Take the 2-minute tour ×
Stack Overflow is a question and answer site for professional and enthusiast programmers. It's 100% free.

I am writing a quick-and-dirty script to generate plots on the fly. I am using the code below (from Matplotlib documentation) as a starting point:

from pylab import *
from optparse import OptionParser

# Make a square figure and axes
figure(1, figsize=(6,6))
ax = axes([0.1, 0.1, 0.8, 0.8])

labels = 'Frogs', 'Hogs', 'Dogs', 'Logs'
fracs = [15,30,45, 10]

explode=(0, 0.05, 0, 0)
pie(fracs, explode=explode, labels=labels, autopct='%1.1f%%', shadow=True)
title('Raining Hogs and Dogs', bbox={'facecolor':'0.8', 'pad':5})

show() # Actually, don't show, just save to foo.png

I don't want to display the plot on a GUI, instead, I want to save the plot to a file (say foo.png) - how do I do that?

share|improve this question
Looks like I found the answer: its pylab.savefig('foo.png') –  Homunculus Reticulli Mar 8 '12 at 17:42
sounds right, do you want to post it as an answer? –  Yann Mar 8 '12 at 18:45

5 Answers 5

up vote 299 down vote accepted

While the question has been answered, I'd like to add some useful tips when using savefig. The file format can be specified by the extension:


Will give a rasterized or vectorized output respectively, both which could be useful. In addition, you'll find that pylab leaves a generous, often undesirable, whitespace around the image. Remove it with:

savefig('foo.png', bbox_inches='tight')
share|improve this answer
bbox_inches=0 does not work on my 64-bit Windows 7 system. Instead I used: bbox_inches='tight', which does the trick. –  Zhubarb Sep 13 '13 at 14:00
bbox_inches='tight' also worked for me on ubuntu 12.04 –  Matt Klein Sep 19 '13 at 13:49
Is it possible to change the dimensions of the resulting image? –  Asmageddon Oct 28 '13 at 21:15
@Asmageddon In plt.savefig you can change the dpi, see the link in the answer. The dimensions can be controlled when creating the figure, see figsize in matplotlib.org/api/figure_api.html#matplotlib.figure.Figure –  Hooked Oct 29 '13 at 0:46
@Hooked plt.savefig saves the figure but is does not prevent displaying it. Even when I leave out plt.show() the figure is displayed. How can I prevent that? –  MoTSCHIGGE Aug 20 '14 at 11:46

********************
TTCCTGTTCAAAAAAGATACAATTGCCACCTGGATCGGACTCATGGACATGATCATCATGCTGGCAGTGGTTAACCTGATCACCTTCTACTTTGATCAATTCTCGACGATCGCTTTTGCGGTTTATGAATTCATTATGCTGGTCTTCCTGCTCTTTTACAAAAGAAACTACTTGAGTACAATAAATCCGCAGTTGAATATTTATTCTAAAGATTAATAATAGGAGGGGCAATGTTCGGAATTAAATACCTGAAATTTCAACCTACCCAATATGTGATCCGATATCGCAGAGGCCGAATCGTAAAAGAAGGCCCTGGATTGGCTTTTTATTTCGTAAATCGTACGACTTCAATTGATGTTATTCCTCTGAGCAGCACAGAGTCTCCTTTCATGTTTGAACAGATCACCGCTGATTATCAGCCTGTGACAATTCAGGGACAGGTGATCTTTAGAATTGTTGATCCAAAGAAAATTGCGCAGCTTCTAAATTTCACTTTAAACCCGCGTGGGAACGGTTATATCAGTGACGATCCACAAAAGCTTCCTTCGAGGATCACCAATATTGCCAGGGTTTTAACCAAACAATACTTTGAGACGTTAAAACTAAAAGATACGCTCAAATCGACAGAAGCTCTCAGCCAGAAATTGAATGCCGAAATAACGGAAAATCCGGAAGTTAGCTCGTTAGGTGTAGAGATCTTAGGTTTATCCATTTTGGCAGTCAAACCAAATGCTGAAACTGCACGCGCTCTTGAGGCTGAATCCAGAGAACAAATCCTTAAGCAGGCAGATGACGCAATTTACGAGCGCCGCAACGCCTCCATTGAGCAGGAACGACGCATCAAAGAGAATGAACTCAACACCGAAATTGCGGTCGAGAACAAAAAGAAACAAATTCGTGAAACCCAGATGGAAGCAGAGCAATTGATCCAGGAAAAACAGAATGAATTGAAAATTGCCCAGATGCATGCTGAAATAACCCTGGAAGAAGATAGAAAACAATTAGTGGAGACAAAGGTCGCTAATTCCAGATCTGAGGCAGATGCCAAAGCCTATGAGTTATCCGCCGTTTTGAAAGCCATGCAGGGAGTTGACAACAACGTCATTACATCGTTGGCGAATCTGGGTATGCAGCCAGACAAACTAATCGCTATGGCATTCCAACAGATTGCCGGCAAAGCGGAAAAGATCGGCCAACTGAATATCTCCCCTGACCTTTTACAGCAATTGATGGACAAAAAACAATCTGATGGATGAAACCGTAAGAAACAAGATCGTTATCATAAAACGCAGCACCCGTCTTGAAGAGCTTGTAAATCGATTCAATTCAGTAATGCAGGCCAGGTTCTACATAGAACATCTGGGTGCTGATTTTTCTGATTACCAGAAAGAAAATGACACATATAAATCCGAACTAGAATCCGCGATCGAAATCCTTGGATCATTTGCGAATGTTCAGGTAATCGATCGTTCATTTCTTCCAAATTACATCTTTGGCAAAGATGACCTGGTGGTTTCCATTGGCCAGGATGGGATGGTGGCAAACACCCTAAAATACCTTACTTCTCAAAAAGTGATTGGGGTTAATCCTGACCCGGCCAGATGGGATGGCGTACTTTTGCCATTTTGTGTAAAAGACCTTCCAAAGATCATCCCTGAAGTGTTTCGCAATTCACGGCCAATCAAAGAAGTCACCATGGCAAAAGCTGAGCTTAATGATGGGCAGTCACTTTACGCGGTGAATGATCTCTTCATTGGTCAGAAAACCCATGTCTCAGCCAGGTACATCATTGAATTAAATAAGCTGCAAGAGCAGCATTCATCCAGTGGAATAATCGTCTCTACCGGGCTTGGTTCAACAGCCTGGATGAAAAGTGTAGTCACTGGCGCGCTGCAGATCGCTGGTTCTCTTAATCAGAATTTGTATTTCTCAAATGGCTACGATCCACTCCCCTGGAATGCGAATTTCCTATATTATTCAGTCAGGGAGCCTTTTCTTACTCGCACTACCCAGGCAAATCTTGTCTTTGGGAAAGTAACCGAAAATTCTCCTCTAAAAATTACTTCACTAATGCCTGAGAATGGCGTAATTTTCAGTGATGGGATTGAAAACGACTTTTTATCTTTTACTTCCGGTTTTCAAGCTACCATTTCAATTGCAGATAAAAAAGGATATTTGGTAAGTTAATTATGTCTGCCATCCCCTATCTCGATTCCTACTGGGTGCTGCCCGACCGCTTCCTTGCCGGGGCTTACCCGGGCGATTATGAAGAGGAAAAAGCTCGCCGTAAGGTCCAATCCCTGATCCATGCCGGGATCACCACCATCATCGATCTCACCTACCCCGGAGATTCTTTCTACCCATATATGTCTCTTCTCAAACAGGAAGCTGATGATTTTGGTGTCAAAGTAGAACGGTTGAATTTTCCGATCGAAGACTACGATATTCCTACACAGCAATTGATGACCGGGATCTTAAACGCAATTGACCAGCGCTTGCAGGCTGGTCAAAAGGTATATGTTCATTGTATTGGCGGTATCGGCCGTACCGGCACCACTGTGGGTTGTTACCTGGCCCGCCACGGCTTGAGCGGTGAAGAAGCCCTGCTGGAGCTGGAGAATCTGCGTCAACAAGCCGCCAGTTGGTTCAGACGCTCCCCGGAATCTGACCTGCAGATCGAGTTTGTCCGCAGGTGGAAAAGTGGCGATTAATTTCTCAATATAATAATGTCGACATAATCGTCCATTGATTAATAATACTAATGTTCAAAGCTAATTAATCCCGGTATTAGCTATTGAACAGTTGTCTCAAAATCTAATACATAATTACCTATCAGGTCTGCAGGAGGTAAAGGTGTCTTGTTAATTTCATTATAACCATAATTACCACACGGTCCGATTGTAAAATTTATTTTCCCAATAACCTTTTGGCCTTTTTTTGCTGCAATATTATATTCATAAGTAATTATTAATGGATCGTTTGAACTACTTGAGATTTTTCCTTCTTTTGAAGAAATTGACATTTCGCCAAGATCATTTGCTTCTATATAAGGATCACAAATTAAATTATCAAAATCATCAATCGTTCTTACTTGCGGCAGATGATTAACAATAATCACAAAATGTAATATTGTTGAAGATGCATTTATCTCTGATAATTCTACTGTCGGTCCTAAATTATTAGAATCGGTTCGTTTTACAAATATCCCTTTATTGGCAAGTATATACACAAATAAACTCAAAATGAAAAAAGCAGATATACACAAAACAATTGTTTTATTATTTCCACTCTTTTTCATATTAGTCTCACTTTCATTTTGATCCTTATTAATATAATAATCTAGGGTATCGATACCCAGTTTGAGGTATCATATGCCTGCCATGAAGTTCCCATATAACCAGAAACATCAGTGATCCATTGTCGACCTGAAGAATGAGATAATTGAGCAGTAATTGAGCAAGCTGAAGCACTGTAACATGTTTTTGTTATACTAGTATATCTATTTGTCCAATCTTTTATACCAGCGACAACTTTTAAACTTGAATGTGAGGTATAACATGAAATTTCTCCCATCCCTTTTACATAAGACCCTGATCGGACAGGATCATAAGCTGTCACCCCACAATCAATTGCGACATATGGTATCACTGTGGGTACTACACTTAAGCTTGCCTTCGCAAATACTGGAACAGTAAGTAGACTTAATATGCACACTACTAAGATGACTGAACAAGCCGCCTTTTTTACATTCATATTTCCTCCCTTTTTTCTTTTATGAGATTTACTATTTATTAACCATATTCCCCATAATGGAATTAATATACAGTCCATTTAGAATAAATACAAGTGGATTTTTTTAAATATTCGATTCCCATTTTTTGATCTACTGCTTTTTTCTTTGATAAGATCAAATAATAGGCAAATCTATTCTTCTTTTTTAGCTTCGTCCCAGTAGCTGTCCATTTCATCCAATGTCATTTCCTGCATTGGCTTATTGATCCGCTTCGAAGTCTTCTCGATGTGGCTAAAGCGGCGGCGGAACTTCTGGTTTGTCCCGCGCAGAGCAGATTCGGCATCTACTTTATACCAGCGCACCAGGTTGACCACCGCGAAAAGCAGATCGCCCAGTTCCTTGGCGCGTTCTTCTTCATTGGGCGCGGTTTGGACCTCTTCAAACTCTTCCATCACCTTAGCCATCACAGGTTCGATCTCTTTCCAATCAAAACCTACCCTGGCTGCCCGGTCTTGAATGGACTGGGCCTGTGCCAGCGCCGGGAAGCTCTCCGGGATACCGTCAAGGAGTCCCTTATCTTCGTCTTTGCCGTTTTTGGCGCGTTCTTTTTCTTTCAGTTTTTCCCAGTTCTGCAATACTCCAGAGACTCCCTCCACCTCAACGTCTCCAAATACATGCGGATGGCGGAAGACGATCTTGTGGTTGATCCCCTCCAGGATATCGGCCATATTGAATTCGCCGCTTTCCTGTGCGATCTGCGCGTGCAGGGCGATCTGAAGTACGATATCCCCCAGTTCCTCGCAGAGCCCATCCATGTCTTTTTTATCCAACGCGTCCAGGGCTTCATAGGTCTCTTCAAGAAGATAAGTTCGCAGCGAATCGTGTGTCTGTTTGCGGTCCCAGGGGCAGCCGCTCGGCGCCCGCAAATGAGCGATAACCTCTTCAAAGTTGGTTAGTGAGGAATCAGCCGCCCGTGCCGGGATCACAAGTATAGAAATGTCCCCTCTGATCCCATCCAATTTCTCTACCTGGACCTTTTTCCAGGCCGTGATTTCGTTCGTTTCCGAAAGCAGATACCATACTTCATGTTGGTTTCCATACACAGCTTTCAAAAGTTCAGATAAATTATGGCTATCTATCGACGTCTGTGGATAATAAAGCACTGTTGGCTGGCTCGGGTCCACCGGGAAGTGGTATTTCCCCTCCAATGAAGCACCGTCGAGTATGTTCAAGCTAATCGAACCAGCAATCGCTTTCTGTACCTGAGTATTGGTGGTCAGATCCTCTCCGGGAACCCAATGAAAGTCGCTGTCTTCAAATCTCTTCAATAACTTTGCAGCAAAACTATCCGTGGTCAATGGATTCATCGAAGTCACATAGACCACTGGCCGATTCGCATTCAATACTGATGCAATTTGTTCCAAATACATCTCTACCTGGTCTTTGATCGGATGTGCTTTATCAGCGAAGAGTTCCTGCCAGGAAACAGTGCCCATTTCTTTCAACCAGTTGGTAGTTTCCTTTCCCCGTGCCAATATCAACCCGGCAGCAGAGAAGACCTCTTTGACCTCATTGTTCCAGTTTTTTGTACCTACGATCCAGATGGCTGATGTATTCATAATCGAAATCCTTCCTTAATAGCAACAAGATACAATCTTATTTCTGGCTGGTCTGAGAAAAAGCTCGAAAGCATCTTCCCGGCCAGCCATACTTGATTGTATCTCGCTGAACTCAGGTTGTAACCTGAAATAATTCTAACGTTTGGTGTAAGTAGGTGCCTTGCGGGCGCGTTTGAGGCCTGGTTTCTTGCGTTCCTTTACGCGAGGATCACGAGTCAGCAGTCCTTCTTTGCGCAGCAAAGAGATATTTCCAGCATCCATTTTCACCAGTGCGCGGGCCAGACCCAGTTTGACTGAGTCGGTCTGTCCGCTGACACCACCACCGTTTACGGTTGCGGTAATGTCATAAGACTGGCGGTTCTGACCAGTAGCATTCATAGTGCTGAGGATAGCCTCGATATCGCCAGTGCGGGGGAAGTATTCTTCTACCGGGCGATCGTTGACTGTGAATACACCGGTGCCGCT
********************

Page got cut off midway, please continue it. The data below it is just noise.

The solution is:

share|improve this answer

If you don't like the concept of the "current" figure, do:

import matplotlib.image as mpimg

img = mpimg.imread("src.png")
mpimg.imsave("out.png", img)
share|improve this answer

As others have said, plt.savefig() or fig1.savefig() is indeed the way to save an image.

However I've found that in certain cases (eg. with Spyder having plt.ion(): interactive mode = On) the figure is always shown. I work around this by manually closing the figure window in my giant loop, so I don't have a million open figures during the loop:

import matplotlib.pyplot as plt
fig, ax = plt.subplots( nrows=1, ncols=1 )  # create figure & 1 axis
ax.plot([0,1,2], [10,20,3])
fig.savefig('path/to/save/image/to.png')   # save the figure to file
plt.close(fig)    # close the figure
share|improve this answer
import datetime
import numpy as np
from matplotlib.backends.backend_pdf import PdfPages
import matplotlib.pyplot as plt

# Create the PdfPages object to which we will save the pages:
# The with statement makes sure that the PdfPages object is closed properly at
# the end of the block, even if an Exception occurs.
with PdfPages('multipage_pdf.pdf') as pdf:
    plt.figure(figsize=(3, 3))
    plt.plot(range(7), [3, 1, 4, 1, 5, 9, 2], 'r-o')
    plt.title('Page One')
    pdf.savefig()  # saves the current figure into a pdf page

    plt.rc('text', usetex=True)
    plt.figure(figsize=(8, 6))
    x = np.arange(0, 5, 0.1)
    plt.plot(x, np.sin(x), 'b-')
    plt.title('Page Two')

    plt.rc('text', usetex=False)
    fig = plt.figure(figsize=(4, 5))
    plt.plot(x, x*x, 'ko')
    plt.title('Page Three')
    pdf.savefig(fig)  # or you can pass a Figure object to pdf.savefig

    # We can also set the file's metadata via the PdfPages object:
    d = pdf.infodict()
    d['Title'] = 'Multipage PDF Example'
    d['Author'] = u'Jouni K. Sepp\xe4nen'
    d['Subject'] = 'How to create a multipage pdf file and set its metadata'
    d['Keywords'] = 'PdfPages multipage keywords author title subject'
    d['CreationDate'] = datetime.datetime(2009, 11, 13)
    d['ModDate'] = datetime.datetime.today()
share|improve this answer

Your Answer


By posting your answer, you agree to the privacy policy and terms of service.

Not the answer you're looking for? Browse other questions tagged or ask your own question.